There is no doubt that Kenyan sportsmen are the country’s best ambassadors abroad
The belting out of the national anthem as our athletes win gold at international events provide some of the proudest moments for any patriotic Kenyan. People from across the globe always join.
However, for long there was no reward system to appreciate their achievements and the glory they bring to the country.
The national rugby team and our volleyball queens, among others, have also done the country proud as have been footballers doing their trade in some of the world’s top leagues. McDonald Mariga, Dennis Oliench and Victor Wanyama are only but the most noticeable ones.
Because the country in the past failed to appreciate them, some got dejected and defected to other countries such as Qatar.
However, this changes in 2013 when President Uhuru Kenyatta put in place a reward system. It begun with the national sevens rugby team, which was feted for its exploits at the Sevens Rugby World Cup in Russia and given Sh1.7 million.
Kenya 15s team was also not left behind with the President giving them Sh2.9 million for winning the Confederation of Africa Rugby (CAR) Africa Cup in Madagascar after beating Zimbabwe 29-17 in the final.
He repeated the same in 2016 when he gave the sevens rugby team Sh10 million for their historic Main Cup victory in Singapore. He also settled all their dues.
Kenya had pulled off a stunning 30-7 victory over defending champions and series leaders Fiji to claim their first ever World Sevens Series title in the eighth leg of the 2015/2016 HSBC World Sevens Series.
Despite the organisation debacle that marred their preparations, athletics team to last year’s Rio Olympics was also not left behind after a sterling performance with each gold medal winner getting Sh1 million.
Kenya won six Gold, six Silver and a Bronze medal to register its best performance in the history of the Olympic games and cement Kenya’s position as a global athletics superpower.
After the Under 18 IAAF World Champions held at Kasarani last month, the juniors were also given Sh7.4 million, translating to Sh100,000 each of the 42 athletes and 32 officials and topped it up with a holiday trip to the Coast.
In addition, the government will issue all students in the group with school fees and scholarships.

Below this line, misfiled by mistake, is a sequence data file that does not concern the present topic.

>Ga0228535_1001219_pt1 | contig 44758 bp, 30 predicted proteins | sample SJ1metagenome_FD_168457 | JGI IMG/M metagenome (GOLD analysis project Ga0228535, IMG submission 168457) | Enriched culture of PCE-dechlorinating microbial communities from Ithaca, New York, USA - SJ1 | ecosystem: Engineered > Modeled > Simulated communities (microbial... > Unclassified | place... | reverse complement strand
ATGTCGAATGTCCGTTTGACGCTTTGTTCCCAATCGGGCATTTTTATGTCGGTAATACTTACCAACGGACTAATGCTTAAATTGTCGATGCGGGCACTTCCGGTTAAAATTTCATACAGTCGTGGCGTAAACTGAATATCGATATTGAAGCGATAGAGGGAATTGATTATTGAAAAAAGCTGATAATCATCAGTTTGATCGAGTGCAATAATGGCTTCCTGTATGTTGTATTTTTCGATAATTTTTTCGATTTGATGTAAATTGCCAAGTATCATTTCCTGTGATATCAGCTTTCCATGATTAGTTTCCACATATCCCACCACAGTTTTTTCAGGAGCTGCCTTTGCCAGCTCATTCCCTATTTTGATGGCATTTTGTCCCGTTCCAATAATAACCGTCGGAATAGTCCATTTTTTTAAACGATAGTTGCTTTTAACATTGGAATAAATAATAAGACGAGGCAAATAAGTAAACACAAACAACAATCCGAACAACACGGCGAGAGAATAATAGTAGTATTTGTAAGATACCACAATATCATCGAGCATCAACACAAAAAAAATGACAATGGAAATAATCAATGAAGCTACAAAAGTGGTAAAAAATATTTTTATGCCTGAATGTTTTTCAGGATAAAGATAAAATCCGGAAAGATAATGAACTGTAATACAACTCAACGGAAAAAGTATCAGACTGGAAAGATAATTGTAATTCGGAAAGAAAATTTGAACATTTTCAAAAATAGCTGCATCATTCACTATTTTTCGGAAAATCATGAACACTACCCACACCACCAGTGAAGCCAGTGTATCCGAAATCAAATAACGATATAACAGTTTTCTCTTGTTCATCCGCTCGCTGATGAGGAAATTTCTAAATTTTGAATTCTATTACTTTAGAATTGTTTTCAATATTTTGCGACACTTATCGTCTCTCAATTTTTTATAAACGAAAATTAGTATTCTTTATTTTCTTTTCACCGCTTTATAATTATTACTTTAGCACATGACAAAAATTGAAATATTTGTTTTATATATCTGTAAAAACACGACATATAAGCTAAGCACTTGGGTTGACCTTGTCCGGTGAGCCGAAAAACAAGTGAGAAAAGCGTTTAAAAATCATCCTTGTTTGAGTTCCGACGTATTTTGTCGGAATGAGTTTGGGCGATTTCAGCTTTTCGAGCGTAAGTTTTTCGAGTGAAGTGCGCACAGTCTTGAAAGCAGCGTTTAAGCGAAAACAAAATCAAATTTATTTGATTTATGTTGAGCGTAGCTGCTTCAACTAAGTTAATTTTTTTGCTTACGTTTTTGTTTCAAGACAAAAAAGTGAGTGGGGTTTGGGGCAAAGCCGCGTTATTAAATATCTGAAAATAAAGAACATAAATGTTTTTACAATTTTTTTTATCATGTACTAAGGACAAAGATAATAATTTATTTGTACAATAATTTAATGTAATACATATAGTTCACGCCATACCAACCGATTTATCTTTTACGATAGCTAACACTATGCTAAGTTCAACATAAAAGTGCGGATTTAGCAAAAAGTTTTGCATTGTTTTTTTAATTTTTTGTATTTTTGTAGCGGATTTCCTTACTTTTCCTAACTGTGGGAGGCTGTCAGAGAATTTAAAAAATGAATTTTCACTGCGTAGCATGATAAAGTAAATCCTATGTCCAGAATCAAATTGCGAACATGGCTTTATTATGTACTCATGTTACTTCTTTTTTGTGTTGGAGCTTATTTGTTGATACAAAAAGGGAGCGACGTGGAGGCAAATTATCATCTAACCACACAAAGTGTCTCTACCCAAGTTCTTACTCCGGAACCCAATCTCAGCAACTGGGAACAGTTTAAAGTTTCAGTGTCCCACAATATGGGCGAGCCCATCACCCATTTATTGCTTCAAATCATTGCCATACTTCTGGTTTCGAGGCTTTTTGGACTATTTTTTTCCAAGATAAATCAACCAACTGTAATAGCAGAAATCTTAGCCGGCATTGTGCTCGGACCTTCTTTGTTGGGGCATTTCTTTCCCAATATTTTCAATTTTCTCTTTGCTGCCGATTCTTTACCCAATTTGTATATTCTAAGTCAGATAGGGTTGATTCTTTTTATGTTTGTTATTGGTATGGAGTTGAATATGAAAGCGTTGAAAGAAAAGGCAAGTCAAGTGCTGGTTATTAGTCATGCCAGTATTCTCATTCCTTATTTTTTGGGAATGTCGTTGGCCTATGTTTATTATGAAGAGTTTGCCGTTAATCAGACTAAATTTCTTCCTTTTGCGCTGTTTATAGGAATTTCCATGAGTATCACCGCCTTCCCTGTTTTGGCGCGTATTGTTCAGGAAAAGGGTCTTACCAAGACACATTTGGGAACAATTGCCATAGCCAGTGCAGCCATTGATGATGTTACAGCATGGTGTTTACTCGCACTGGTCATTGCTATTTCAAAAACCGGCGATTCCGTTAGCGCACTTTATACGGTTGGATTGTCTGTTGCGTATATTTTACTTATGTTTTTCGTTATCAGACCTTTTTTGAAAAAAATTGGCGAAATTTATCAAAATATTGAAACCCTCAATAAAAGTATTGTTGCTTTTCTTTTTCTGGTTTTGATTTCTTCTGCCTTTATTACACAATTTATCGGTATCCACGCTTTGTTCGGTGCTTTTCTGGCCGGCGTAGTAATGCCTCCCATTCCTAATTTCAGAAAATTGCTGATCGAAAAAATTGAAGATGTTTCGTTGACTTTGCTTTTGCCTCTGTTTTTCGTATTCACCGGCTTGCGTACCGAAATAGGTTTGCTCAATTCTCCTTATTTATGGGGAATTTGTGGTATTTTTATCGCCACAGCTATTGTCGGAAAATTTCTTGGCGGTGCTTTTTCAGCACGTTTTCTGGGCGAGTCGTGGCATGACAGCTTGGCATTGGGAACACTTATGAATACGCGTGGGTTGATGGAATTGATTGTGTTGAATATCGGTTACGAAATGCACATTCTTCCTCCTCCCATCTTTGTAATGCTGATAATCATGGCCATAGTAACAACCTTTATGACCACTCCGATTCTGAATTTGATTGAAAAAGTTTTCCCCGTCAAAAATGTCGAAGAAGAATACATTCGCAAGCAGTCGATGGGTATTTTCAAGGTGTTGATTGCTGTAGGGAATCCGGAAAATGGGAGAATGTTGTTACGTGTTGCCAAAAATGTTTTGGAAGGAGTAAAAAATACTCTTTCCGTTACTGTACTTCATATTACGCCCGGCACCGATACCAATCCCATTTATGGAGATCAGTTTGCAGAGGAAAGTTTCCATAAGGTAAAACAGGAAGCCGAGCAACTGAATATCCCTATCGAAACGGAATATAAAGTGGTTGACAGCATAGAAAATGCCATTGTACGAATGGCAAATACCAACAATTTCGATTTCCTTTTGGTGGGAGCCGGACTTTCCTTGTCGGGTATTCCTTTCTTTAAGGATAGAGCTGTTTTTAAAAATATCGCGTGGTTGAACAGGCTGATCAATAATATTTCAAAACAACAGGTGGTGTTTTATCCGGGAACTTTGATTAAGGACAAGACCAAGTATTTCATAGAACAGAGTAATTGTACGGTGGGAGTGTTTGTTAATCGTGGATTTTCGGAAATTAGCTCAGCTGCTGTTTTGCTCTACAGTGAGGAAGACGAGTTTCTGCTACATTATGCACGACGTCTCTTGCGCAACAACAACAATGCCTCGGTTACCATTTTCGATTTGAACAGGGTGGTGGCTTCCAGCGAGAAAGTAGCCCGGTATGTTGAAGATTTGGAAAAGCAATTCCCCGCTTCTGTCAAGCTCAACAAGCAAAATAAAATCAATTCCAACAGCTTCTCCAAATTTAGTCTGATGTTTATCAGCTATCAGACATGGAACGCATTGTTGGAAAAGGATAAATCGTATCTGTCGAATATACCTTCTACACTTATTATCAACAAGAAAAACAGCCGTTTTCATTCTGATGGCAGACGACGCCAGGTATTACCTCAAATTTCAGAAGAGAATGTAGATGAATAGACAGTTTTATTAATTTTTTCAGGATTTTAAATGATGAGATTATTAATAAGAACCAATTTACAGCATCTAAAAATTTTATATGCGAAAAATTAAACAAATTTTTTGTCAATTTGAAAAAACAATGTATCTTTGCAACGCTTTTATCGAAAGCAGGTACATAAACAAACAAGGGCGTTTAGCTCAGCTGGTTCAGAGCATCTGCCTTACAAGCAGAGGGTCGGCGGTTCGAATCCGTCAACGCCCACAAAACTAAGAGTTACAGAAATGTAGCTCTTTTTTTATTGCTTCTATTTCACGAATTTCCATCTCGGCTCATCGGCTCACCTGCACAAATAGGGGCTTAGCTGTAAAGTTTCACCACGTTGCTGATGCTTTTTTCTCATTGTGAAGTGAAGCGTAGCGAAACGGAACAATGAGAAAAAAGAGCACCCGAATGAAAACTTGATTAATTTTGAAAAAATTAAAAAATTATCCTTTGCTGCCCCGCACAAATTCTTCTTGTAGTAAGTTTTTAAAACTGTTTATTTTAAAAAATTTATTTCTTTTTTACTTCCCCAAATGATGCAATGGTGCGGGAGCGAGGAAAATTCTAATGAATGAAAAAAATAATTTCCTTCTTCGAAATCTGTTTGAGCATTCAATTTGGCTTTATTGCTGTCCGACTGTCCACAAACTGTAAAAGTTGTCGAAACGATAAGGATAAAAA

As the President noted after the Rio Olympics debacle, there is need to address the institutional, policy and administrative failures have compelled Kenyans over the years to seek opportunity by representing other countries.
However, efforts already made in this regard are a sure way to ensure Kenya does not continue to bleed its talent to other countries.
Apart from the reward system, the government has also upgraded and rehabilitated Kisumu Moi Stadium, Mombasa Municipal Stadium and Uasin Gishu Kipchoge Keino Stadium.
In addition, it has established a Ksh100 million National Sports Fund and set up Kenya’s first international sports academy.
While this is work in progress, there is no doubt that the Jubilee government is on the right track in bettering sporting conditions in the country.
Apart from our prowess on the track, the success of javelin thrower Julius Yego has also shown that with the right set up, Kenya can also excell in field events.
In the next five years, Jubilee has undertaken to continue to provide and improve sports facilities by finalising the construction of three major new stadia in Nairobi, Mombasa and Eldoret along with the Kenya Academy of Sports.
It will also seek to, among others, encourage and support national football clubs, invest in setting up youth teams and provide the sporting facilities required to nurture and develop young talent.
By Miriam Mghongo